Among the most notable of Syrokomla's works are translations of various Russian, French, Ukrainian, German and Latin poets, including works by Goethe, Heine, Lermontov, Shevchenko, Nekrasov, Béranger and others. His translations are considered a "great service" for Polish language.[9] Syrokomla also produced a number of works about Lithuania's rustic nature, people and customs.[1][8] The vast majority of his works were written in the Polish language, however, he also wrote several poems in Belorussian.[7] During his lifetime, his works were translated into several languages, including Lithuanian.[10] The composer Tchaikovsky adapted one of his works expressing a sympathetic view of the then-unliberated peasants – The Coral Beads – into a song.[11] He also wrote of the Karaite community in Lithuania and its mosques and of a Jewish bookseller in Vilnius.[12][13]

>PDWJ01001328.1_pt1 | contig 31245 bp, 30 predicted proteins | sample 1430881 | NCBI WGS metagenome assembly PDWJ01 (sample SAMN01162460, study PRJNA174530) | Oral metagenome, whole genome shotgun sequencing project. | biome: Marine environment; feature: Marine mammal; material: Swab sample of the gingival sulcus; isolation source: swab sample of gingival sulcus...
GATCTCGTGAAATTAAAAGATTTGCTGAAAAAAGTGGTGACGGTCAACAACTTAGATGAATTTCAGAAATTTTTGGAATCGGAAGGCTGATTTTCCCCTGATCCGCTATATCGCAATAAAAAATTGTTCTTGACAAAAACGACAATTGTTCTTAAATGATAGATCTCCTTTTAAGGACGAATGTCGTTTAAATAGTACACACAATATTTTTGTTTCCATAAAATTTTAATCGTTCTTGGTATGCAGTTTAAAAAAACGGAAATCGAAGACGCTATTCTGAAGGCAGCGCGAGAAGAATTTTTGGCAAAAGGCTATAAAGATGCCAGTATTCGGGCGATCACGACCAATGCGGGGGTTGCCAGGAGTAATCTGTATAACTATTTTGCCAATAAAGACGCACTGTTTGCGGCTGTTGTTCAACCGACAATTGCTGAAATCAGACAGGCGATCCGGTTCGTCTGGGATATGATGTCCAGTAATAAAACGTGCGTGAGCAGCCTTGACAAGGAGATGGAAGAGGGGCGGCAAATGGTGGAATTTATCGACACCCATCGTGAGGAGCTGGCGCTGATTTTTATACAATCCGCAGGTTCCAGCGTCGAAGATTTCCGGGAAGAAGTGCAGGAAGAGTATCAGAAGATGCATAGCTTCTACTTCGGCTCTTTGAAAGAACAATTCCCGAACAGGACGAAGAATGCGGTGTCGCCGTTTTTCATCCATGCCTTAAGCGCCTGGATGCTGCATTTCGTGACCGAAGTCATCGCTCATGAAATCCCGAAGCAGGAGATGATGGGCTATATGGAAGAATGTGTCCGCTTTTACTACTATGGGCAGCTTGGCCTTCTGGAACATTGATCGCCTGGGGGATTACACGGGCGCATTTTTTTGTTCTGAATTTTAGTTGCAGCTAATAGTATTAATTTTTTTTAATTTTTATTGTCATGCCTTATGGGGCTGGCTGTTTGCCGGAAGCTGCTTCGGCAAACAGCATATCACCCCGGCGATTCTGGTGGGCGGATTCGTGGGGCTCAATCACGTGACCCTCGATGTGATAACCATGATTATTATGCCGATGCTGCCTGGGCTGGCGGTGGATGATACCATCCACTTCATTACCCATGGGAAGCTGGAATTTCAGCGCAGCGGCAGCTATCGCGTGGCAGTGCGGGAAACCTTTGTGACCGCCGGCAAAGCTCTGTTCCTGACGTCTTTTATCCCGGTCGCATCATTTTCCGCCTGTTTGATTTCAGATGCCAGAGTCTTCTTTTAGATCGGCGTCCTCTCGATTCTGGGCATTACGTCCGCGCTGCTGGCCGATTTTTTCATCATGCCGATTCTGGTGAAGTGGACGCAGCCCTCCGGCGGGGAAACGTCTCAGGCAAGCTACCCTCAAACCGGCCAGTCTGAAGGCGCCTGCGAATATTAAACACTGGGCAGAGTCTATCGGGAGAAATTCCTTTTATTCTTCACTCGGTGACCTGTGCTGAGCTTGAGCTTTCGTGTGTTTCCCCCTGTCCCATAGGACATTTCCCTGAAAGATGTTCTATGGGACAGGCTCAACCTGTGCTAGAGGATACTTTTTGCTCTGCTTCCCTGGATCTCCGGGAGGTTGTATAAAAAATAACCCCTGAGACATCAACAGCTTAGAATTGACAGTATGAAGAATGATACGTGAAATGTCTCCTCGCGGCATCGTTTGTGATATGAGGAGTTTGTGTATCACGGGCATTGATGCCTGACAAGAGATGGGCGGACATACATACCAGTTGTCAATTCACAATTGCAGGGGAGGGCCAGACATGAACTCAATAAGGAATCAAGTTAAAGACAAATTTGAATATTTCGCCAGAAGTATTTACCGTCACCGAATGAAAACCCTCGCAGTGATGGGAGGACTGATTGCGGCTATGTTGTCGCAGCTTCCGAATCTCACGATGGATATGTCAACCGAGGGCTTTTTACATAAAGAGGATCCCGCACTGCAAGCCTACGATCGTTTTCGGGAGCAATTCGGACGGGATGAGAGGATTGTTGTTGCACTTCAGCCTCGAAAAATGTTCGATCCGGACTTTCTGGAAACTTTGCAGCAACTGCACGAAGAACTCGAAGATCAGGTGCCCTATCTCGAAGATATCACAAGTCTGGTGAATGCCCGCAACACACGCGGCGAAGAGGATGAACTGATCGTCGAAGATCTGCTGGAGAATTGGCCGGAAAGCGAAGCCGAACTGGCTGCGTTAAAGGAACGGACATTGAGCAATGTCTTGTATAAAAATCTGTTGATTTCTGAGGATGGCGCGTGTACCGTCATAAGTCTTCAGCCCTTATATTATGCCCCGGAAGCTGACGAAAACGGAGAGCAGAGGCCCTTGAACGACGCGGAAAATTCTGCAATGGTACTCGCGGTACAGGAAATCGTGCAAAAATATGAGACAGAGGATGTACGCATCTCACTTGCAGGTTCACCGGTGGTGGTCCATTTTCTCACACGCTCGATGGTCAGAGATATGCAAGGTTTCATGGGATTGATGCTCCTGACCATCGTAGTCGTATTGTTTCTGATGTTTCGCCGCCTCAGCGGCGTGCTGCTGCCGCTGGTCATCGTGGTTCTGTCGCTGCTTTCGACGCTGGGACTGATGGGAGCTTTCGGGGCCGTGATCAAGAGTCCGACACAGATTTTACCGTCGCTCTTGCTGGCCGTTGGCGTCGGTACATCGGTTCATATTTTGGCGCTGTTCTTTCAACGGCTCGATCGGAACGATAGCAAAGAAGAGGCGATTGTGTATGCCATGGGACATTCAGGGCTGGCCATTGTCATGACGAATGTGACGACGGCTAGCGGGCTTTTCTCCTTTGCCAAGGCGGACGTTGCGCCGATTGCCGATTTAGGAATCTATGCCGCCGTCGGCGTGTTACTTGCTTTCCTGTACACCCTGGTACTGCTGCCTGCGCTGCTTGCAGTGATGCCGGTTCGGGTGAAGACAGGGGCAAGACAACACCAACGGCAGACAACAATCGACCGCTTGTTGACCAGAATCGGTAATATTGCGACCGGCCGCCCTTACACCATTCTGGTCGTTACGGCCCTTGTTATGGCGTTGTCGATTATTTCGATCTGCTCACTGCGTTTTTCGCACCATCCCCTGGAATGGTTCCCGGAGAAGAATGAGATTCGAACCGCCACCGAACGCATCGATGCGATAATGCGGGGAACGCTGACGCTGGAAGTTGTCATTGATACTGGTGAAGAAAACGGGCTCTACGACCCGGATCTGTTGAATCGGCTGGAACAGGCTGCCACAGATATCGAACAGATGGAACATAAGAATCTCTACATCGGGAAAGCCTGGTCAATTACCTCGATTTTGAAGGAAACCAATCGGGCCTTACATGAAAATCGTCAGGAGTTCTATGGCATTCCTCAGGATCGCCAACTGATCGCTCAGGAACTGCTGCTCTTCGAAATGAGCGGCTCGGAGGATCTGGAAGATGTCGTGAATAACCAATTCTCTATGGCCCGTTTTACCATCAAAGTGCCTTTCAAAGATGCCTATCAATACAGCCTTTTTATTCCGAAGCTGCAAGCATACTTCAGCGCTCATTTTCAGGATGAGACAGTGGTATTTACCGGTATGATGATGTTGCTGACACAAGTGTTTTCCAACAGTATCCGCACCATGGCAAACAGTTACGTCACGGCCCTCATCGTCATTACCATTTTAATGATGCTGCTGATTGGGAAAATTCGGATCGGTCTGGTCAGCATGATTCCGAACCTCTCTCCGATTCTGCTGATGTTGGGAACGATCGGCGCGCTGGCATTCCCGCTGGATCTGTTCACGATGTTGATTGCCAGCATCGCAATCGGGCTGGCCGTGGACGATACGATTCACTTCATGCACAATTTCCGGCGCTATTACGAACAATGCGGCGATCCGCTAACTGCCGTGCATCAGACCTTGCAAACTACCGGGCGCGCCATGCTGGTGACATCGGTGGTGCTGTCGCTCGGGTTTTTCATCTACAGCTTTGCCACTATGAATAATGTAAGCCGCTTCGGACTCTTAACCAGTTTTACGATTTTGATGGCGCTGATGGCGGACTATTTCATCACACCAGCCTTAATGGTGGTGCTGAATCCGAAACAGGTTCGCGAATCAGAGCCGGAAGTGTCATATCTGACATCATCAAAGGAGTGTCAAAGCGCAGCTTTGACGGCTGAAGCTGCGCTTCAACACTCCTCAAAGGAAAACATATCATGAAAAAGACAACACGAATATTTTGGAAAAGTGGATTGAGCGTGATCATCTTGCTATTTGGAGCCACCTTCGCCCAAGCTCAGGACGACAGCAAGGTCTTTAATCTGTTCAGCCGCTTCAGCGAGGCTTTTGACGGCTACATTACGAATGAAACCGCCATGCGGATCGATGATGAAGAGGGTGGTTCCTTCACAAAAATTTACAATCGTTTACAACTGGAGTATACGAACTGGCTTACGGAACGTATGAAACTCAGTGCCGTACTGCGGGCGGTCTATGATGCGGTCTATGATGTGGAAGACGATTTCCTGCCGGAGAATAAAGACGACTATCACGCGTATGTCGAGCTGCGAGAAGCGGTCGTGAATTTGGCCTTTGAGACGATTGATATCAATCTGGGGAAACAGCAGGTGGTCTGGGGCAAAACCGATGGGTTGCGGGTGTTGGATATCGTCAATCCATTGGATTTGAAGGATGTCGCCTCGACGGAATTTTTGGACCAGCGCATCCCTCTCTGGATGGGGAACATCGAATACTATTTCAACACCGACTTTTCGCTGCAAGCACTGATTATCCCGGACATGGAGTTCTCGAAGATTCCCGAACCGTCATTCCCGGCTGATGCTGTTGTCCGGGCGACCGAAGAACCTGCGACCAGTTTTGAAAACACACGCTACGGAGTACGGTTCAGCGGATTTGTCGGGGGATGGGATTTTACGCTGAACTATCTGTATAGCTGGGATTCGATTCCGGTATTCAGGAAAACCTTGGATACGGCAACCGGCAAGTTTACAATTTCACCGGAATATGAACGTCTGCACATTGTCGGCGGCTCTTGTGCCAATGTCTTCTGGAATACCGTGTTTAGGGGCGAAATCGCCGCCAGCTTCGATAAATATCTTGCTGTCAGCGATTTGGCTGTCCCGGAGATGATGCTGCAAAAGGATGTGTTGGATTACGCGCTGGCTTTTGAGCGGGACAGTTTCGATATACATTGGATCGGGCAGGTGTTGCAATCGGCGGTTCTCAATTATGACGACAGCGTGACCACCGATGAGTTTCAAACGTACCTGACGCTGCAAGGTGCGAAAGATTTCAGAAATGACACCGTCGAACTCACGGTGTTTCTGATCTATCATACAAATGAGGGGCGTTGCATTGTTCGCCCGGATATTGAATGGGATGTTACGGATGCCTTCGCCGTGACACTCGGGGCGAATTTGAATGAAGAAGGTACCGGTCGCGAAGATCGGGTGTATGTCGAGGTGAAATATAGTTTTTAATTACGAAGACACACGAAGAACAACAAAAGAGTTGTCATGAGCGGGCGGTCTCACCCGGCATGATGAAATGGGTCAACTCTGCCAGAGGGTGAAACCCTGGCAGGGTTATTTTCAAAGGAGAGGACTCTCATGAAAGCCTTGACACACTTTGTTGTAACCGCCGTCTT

Some of his works are classified as gawęda (a story-like Polish epic literary genre).[7]

  • Translations of Polish-Latin poets of Sigismund's age like Maciej Kazimierz Sarbiewski (Przekłady poetów polsko-łacińskich epoki zygmuntowskiej m.in. Macieja Kazimierza Sarbiewskiego)
  • Chats and rhymes elusive (Gawędy i rymy ulotne) (1853)
  • Born Jan Dęboróg (Urodzony Jan Dęboróg)
  • Poetries of the last hour (Poezje ostatniej godziny)
  • Liberation of peasants (Wyzwolenie włościan)
  • Margier. A poem from Lithuania's history (Margier. Poemat z dziejów Litwy) (1855)
  • Good Thursday (Wielki Czwartek) (1856)
  • Janko the Cemetery-man (Janko Cmentarnik) (1857)
  • Kasper Kaliński (1858)
  • A house in the forest (Chatka w lesie) (1855–1856)
  • Hrabia na Wątorach (1856)
  • The magnates and the orphan (Możnowładcy i sierota) (1859)
  • Politicians from the countryside (Wiejscy politycy) (1858)
  • Wojnarowski
  • A journey of a familiar man through his familiar land (Podróż swojaka po swojszczyźnie)
  • The history of literature in Poland (Dzieje literatury w Polsce)